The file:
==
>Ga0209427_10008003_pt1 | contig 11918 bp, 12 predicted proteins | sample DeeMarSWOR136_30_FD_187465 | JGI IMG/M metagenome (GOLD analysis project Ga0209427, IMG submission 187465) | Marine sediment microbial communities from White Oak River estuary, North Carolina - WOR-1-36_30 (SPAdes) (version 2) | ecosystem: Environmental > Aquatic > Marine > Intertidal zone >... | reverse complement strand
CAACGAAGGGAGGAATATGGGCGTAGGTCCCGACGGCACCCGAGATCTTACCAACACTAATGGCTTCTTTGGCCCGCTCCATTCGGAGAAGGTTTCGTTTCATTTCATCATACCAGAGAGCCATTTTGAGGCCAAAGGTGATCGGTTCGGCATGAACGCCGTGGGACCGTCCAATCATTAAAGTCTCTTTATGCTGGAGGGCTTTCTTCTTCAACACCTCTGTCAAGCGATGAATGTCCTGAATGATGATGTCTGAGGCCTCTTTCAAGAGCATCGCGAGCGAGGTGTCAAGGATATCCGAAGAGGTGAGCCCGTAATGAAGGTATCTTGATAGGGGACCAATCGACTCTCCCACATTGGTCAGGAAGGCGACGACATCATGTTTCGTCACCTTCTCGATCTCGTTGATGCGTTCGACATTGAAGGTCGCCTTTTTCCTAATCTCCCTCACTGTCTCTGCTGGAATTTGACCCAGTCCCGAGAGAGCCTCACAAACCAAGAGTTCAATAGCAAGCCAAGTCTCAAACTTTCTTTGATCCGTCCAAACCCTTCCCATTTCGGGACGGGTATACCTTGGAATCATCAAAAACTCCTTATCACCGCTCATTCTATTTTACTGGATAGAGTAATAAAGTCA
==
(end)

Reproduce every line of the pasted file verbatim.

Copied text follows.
>Ga0209427_10008003_pt1 | contig 11918 bp, 12 predicted proteins | sample DeeMarSWOR136_30_FD_187465 | JGI IMG/M metagenome (GOLD analysis project Ga0209427, IMG submission 187465) | Marine sediment microbial communities from White Oak River estuary, North Carolina - WOR-1-36_30 (SPAdes) (version 2) | ecosystem: Environmental > Aquatic > Marine > Intertidal zone >... | reverse complement strand
CAACGAAGGGAGGAATATGGGCGTAGGTCCCGACGGCACCCGAGATCTTACCAACACTAATGGCTTCTTTGGCCCGCTCCATTCGGAGAAGGTTTCGTTTCATTTCATCATACCAGAGAGCCATTTTGAGGCCAAAGGTGATCGGTTCGGCATGAACGCCGTGGGACCGTCCAATCATTAAAGTCTCTTTATGCTGGAGGGCTTTCTTCTTCAACACCTCTGTCAAGCGATGAATGTCCTGAATGATGATGTCTGAGGCCTCTTTCAAGAGCATCGCGAGCGAGGTGTCAAGGATATCCGAAGAGGTGAGCCCGTAATGAAGGTATCTTGATAGGGGACCAATCGACTCTCCCACATTGGTCAGGAAGGCGACGACATCATGTTTCGTCACCTTCTCGATCTCGTTGATGCGTTCGACATTGAAGGTCGCCTTTTTCCTAATCTCCCTCACTGTCTCTGCTGGAATTTGACCCAGTCCCGAGAGAGCCTCACAAACCAAGAGTTCAATAGCAAGCCAAGTCTCAAACTTTCTTTGATCCGTCCAAACCCTTCCCATTTCGGGACGGGTATACCTTGGAATCATCAAAAACTCCTTATCACCGCTCATTCTATTTTACTGGATAGAGTAATAAAGTCA